Makes 6 servings
Frozen puff pastry sheets make this elegant and impressive vegetable tart easy to pull together. We use za’atar, a Middle Eastern herb blend, to add a perfect flavor accent for the vegetables. Poking holes in the rolled-out pastry helps it rise evenly, but leave a 1-inch border around the edges so the pastry forms a light, crisp outer crust.
¼ cup extra virgin olive oil, plus more for serving
1 tablespoon za’atar
1 cup grape or cherry tomatoes, halved
6 ounces zucchini, thinly sliced, or 6 ounces asparagus, trimmed and cut in 1-inch pieces
½ small red onion, thinly sliced
Kosher salt and ground black pepper
1 sheet frozen puff pastry, thawed
2 ounces feta cheese, crumbled (½ cup), or 1 ounce Parmesan cheese, finely grated (½ cup); divided
Chopped fresh mint or basil, optional, for garnish
Heat the oven to 450 degrees. Line a rimmed baking sheet with kitchen parchment. Toss together the oil, za’atar, tomatoes, zucchini (or asparagus), onion, 1 teaspoon salt, and ½ teaspoon pepper. Use a rolling pin to shape the pastry into a 10-by-14-inch rectangle, then place on the prepared baking sheet. Using a fork, poke holes all over the pastry, leaving a 1-inch border at the edges. Top evenly with half the cheese and the vegetable mixture, avoiding the edges. Bake at 450 degrees until the pastry is golden brown, 15 to 20 minutes. Top with the remaining cheese and chopped herbs (if using) and drizzle with olive oil.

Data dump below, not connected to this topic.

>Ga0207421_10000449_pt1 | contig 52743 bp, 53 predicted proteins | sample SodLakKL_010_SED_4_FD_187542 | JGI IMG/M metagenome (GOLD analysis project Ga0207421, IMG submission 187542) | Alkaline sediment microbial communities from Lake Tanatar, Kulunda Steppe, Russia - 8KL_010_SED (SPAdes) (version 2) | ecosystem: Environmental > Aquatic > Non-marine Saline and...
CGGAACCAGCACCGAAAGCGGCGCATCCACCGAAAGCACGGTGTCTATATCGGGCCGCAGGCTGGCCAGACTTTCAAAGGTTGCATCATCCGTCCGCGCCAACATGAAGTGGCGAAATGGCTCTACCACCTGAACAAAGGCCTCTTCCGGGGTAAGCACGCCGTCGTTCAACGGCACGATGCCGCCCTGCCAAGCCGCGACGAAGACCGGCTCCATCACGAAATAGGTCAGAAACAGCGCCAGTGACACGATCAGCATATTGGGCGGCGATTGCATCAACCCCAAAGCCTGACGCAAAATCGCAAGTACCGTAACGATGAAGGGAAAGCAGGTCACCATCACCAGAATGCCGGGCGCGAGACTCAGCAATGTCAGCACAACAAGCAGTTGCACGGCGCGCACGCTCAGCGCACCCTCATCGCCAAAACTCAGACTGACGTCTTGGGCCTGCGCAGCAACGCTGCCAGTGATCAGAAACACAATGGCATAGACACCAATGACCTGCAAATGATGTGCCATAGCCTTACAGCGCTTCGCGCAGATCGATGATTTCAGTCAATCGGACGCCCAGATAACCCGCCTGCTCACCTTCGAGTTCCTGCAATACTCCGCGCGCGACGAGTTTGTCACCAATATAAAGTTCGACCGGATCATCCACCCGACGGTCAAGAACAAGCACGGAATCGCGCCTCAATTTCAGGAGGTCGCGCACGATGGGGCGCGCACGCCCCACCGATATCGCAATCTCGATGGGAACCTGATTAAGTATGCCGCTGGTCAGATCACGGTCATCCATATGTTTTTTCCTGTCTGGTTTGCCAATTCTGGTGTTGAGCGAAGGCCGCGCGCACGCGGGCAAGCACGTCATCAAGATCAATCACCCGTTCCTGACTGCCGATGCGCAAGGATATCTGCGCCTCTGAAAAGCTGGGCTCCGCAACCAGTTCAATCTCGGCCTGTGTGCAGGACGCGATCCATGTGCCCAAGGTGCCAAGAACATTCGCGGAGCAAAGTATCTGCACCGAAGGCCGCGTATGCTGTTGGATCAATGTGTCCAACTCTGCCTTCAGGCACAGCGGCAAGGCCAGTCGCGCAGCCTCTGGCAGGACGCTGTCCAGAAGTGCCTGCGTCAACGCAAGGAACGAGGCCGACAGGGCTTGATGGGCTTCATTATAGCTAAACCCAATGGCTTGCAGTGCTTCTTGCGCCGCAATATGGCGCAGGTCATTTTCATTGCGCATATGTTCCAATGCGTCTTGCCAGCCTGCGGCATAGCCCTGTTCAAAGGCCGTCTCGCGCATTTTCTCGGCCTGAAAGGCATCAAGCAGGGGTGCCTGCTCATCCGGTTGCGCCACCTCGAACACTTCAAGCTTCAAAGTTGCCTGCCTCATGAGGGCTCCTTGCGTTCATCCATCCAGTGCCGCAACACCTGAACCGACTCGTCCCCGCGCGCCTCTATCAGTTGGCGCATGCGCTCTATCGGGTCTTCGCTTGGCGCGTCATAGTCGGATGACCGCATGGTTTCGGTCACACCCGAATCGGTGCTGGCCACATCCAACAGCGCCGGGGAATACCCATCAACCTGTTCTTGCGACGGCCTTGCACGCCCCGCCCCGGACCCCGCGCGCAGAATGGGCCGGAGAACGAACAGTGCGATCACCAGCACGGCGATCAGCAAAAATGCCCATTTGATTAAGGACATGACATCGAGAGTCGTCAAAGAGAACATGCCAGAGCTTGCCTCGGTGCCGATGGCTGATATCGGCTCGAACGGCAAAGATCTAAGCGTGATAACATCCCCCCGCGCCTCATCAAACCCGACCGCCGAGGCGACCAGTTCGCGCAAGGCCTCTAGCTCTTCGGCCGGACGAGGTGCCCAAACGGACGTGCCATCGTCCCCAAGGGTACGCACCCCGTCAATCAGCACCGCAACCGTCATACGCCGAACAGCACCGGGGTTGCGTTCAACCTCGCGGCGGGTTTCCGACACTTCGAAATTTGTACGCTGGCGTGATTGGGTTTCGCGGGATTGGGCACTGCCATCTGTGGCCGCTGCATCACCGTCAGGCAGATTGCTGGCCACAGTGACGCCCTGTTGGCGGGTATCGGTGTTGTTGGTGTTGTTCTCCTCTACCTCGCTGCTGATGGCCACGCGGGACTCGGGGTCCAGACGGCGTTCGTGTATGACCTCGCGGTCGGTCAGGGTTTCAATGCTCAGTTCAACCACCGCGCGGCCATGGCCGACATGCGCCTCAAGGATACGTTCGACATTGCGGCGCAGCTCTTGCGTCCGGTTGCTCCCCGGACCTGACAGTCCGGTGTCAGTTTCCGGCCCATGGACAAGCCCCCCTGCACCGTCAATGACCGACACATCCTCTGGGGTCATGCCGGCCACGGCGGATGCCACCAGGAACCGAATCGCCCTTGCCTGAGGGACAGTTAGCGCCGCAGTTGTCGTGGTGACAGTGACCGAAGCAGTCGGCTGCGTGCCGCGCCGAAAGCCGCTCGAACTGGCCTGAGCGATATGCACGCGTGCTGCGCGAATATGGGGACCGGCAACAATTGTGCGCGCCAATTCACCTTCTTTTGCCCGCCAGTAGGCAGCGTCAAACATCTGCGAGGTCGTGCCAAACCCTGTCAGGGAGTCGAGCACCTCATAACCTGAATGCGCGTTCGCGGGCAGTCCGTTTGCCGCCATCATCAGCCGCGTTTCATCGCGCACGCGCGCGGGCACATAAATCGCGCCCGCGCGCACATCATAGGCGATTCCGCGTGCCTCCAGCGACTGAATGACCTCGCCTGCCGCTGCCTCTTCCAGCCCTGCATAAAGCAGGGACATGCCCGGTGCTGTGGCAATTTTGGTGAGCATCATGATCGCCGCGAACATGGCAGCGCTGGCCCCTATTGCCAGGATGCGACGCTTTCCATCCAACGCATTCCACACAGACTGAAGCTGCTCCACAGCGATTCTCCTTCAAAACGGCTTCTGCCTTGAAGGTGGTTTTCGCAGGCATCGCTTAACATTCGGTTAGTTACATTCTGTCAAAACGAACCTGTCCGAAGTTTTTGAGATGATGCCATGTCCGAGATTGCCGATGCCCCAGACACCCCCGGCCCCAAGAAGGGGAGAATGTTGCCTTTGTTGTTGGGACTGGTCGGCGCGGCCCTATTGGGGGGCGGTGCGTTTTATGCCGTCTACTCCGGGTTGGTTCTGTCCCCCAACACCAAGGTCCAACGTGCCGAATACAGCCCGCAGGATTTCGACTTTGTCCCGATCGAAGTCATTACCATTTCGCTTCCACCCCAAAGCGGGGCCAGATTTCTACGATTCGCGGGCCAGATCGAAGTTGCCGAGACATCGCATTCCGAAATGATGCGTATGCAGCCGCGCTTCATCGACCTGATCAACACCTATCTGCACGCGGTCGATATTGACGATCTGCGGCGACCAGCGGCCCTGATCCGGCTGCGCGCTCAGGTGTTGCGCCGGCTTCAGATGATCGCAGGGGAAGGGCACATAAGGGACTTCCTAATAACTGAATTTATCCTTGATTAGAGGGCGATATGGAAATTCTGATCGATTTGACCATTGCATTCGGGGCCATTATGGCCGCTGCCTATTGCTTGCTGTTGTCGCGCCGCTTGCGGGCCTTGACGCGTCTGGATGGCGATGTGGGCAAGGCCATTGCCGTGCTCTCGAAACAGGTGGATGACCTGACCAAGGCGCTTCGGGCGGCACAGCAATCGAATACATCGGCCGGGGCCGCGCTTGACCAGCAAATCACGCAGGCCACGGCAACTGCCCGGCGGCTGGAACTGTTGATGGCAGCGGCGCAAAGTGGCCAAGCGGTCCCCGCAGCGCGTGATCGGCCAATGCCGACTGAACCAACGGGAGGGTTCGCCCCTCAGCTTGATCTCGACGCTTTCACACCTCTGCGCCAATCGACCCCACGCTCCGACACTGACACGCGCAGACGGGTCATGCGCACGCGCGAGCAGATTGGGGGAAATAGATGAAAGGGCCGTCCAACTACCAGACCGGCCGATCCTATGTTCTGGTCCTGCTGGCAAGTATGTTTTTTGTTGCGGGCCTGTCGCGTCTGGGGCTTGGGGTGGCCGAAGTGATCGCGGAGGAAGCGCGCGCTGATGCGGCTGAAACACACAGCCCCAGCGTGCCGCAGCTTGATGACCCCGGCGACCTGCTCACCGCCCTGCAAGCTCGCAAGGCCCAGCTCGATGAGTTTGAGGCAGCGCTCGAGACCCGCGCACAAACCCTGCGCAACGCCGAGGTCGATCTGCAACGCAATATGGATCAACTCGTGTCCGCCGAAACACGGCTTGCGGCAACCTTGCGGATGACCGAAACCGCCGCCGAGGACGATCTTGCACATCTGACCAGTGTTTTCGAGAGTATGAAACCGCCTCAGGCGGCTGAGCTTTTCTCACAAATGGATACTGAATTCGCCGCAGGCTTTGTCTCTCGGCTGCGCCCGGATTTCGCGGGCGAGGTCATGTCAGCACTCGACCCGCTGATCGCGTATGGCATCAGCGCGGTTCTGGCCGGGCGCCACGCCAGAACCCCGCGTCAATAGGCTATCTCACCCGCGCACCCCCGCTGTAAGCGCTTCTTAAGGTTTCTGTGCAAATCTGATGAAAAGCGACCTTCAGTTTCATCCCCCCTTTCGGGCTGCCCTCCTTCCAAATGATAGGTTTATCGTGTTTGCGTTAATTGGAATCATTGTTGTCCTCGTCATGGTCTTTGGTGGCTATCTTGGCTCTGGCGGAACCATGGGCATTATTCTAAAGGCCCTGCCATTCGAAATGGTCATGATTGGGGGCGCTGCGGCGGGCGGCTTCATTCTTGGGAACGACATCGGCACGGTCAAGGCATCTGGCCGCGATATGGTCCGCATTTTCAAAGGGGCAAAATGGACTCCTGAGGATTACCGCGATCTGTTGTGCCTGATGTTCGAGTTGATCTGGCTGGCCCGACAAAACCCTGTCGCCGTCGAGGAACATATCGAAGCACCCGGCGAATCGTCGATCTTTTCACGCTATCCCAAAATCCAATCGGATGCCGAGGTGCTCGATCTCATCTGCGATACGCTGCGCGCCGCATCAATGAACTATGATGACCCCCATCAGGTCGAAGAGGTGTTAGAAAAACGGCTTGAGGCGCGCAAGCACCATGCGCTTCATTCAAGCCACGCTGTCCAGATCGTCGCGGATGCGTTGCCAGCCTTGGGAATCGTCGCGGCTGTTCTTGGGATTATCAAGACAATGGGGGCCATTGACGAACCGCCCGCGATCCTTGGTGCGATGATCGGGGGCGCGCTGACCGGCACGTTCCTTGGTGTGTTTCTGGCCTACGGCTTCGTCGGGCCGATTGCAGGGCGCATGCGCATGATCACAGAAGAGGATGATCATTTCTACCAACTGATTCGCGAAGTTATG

Carrot, Sweet Potato, and Spinach Eggah
Makes 4 to 6 servings
Eggah often is referred to as an Egyptian omelet or frittata. It can be basic and egg-centric or dense with vegetables, herbs, or even meat. Spices often are included in the mix, as well as baking powder to give the eggs a little lift. In this vegetarian version, crushed cumin seeds provide contrast in both texture and flavor against the sweetness of the carrots and sweet potato, and ground turmeric accentuates the golden color of the egg yolks and earthiness of the vegetables. As a final flourish, we make a tangy yogurt sauce to round out the dish.
You will need an oven-safe 12-inch nonstick skillet for this recipe. Let the hot omelet rest before cutting; it’s easier to slice and transfer to a plate after it has cooled for a few minutes.
This is delicious warm or at room temperature.
1 teaspoon ground turmeric
1 teaspoon baking powder
Kosher salt and ground black pepper
8 large eggs
2 tablespoons extra virgin olive oil, plus more to serve
1 bunch scallions, thinly sliced, white and green parts reserved separately
2 medium carrots, peeled and shredded on the large holes of a box grater
1 12-ounce orange-flesh sweet potato, peeled and shredded on the large holes of a box grater
1 tablespoon cumin seeds, lightly crushed
1 5-ounce container baby spinach
1 cup plain whole-milk yogurt
1 teaspoon grated lemon zest, plus 1 tablespoon lemon juice
Heat the oven to 400 degrees with a rack in the middle position. In a large bowl, whisk together the turmeric, baking powder, and ½ teaspoon each salt and pepper. Add the eggs and whisk until well combined.
In an oven-safe, 12-inch nonstick skillet over medium-high heat, add the oil and warm until shimmering. Add the scallion whites, carrots, and sweet potato, then cook, stirring occasionally, until the vegetables are tender, 3 to 4 minutes. Stir in the cumin and cook until fragrant, 30 to 60 seconds. Add the spinach and cook, stirring often, until the leaves are wilted, 2 to 3 minutes.